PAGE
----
We study the filling of horizontal cracks with constant aperture driven by capillary forces. The physical model of the crack consists of a narrow gap between two flat glass plates (Hele-Shaw cell). The liquid enters the gap through a hole in the bottom plate. The flow is driven purely by the force acting on the contact lines between solid, liquid, and gas. We developed a theoretical model for this type of flow on the basis of Darcy's law; it allows for the consideration of different surface conditions. We run the experiment for two surface conditions: Surfaces boiled in hydrogen peroxide to remove initial contamination, and surfaces contaminated with 2-propanol after boiling in hydrogen peroxide. The flow rate depends on the gap aperture and on the interaction of the liquid with the air and the solid surfaces: The smaller the aperture, the lower the flow rate due to viscous resistance of the liquid. The flow rate is also reduced when the glass surfaces are contaminated with 2-propanol. The contact line force per unit length is approximately 60% higher on clean glass surfaces than it is on glass surfaces with the 2-propanol contamination. These experimental results are in agreement with our theoretical model and are confirmed by independent measurements of the liquid-solid interaction in capillary rise experiments under static conditions with the same Hele-Shaw cell. Another aspect of this study is the distribution of the liquid for the different surface conditions. The overall shape is a circular disk, as assumed in the theoretical model. However, a pronounced contact line roughness develops in case of the surfaces contaminated with 2-propanol, and air bubbles are trapped behind the contact line. A further analysis of the flow regime using the capillary number and the ratio of the viscosities of the involved fluids (water and air) reveals that the experiments take place in the transition zone between stable displacement and capillary fingering, i.e., neither viscous nor capillary fingers develop under the conditions of the experiment. The contact line roughness and the trapped air bubbles in the contaminated cell reflect local inhomogeneities of the surface wettability.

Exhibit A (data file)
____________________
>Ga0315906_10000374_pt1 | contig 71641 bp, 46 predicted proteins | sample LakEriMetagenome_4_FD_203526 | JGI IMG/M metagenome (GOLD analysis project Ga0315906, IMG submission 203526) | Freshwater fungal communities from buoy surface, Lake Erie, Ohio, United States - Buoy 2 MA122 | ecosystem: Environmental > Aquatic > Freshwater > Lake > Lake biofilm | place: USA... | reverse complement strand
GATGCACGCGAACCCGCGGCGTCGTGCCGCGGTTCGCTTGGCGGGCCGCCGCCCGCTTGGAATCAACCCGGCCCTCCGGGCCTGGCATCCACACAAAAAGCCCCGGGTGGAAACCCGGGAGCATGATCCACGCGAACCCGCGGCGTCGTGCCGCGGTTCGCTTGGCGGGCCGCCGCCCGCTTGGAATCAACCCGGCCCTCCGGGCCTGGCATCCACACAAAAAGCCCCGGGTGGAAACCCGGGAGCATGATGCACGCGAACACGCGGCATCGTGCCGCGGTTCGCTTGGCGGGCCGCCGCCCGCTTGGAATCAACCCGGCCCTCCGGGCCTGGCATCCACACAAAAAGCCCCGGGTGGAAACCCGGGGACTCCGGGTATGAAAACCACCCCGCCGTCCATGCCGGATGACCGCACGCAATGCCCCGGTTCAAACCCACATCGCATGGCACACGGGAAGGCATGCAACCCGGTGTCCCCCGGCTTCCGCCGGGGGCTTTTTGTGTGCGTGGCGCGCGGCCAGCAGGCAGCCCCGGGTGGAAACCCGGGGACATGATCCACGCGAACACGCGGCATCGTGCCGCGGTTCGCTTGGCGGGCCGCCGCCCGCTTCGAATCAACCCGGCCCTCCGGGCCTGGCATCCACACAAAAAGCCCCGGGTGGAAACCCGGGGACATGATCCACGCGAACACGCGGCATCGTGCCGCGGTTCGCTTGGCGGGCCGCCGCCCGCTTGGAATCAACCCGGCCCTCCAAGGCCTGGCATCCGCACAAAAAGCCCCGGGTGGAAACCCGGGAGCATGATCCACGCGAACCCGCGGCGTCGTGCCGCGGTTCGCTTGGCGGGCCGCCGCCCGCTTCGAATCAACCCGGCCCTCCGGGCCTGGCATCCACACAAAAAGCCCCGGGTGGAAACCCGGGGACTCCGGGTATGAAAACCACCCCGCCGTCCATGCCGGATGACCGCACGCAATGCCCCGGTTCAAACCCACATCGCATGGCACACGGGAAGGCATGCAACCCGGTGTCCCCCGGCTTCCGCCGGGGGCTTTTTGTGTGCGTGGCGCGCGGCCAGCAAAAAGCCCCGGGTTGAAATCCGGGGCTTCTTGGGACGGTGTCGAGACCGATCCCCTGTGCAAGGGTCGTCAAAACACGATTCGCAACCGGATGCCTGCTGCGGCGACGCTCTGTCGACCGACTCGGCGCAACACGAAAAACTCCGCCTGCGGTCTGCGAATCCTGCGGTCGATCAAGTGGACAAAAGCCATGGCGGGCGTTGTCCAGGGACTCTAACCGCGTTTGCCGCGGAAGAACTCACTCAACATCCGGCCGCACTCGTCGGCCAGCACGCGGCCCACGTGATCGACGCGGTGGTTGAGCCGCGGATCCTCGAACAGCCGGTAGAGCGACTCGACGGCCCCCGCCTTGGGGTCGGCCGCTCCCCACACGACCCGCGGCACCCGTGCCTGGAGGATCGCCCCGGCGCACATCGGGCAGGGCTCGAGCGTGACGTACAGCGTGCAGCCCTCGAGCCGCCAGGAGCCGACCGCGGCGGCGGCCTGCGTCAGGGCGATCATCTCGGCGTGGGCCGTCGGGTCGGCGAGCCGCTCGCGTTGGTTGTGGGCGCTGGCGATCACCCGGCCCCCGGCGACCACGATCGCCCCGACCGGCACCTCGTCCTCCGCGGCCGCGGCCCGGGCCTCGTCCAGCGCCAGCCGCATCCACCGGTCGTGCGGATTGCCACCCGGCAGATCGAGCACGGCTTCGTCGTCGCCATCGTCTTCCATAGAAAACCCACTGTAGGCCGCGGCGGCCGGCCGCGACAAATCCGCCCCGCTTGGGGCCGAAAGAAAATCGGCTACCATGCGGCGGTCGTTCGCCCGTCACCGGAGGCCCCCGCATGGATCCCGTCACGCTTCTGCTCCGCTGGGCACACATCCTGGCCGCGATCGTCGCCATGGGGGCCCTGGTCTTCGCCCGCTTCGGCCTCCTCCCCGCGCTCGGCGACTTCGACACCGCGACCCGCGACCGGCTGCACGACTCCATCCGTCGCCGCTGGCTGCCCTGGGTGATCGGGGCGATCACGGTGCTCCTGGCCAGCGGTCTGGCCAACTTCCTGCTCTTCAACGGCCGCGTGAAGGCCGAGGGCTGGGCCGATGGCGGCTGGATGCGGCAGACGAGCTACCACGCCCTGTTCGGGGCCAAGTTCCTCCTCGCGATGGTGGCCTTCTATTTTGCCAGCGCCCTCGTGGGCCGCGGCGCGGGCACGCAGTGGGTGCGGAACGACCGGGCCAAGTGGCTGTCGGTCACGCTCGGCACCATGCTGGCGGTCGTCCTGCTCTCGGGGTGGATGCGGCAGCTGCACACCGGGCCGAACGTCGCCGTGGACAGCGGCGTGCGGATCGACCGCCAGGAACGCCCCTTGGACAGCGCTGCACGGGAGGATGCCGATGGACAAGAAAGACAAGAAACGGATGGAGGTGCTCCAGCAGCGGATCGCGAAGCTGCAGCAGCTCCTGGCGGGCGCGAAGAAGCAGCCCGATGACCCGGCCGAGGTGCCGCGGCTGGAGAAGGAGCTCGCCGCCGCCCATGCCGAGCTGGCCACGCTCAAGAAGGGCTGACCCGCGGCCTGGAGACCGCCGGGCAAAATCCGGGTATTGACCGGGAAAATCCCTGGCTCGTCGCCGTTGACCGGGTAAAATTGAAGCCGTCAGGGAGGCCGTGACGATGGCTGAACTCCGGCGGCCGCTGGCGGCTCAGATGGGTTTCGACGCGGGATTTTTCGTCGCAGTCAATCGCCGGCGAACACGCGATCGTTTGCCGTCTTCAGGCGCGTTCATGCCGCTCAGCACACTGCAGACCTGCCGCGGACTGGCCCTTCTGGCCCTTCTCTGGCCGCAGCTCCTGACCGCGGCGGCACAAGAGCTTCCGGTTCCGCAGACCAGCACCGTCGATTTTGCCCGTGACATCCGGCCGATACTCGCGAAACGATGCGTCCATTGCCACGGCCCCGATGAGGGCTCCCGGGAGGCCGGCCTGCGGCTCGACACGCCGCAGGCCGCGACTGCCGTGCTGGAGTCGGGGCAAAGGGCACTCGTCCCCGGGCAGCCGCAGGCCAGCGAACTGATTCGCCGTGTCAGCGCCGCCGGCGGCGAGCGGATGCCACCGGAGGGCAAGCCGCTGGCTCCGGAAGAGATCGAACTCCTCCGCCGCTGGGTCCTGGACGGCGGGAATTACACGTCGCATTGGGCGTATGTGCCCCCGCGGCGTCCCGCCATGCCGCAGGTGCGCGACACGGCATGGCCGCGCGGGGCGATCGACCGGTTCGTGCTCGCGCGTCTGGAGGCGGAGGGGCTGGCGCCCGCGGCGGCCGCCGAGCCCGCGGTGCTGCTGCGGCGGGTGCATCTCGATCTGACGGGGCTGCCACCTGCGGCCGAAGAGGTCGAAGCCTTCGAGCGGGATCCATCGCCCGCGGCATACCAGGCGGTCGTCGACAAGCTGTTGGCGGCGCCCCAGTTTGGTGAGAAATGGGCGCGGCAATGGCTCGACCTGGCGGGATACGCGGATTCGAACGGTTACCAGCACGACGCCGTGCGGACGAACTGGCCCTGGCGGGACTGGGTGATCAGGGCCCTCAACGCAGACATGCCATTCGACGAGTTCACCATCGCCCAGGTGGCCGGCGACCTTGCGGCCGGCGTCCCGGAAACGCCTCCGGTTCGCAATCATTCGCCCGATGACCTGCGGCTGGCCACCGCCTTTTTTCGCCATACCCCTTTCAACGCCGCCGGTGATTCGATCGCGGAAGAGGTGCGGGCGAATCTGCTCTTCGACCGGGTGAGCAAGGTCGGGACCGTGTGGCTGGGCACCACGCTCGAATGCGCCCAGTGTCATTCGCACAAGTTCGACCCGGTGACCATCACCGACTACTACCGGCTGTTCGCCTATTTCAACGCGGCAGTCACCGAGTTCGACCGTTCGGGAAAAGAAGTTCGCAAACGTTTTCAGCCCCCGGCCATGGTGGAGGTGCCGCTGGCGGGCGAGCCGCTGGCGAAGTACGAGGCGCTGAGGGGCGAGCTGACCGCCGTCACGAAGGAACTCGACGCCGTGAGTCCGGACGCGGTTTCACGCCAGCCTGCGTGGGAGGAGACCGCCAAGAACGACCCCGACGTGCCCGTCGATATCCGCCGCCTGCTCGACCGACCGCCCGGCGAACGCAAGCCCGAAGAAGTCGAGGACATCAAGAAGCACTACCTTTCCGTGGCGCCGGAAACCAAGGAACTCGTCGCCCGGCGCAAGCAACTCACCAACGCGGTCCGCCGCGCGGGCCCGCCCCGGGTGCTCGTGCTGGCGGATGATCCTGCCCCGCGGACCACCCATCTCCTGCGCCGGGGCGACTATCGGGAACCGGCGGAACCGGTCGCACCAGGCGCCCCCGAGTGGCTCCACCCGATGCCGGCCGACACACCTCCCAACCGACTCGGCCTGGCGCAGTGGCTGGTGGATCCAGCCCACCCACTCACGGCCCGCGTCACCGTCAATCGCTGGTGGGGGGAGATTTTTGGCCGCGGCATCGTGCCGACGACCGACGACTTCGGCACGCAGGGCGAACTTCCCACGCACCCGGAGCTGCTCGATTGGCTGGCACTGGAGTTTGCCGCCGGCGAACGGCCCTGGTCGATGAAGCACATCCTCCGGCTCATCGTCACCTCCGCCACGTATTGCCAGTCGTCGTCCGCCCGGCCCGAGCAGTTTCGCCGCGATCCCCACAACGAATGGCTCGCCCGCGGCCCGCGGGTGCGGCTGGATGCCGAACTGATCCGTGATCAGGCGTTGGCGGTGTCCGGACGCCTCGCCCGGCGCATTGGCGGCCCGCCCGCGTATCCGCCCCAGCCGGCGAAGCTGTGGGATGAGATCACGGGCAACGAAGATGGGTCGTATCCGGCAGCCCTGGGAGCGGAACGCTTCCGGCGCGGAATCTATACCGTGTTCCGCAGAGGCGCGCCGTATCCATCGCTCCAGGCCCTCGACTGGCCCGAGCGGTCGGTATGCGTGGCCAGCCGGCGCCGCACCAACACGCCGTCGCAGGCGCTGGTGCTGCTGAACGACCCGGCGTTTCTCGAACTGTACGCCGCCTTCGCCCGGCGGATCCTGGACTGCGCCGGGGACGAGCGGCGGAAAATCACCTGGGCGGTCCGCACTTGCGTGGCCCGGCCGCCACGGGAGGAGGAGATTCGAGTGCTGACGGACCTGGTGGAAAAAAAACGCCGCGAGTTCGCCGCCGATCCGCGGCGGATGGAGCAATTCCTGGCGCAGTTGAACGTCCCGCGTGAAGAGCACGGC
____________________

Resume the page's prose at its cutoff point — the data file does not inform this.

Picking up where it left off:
|Number of pages||20|
|Journal||Pure and Applied Geophysics|
|Publication status||Published - 2001|
- Capillary pressure
- Fluid flow
- Groundwater contamination
- Hele-Shaw cell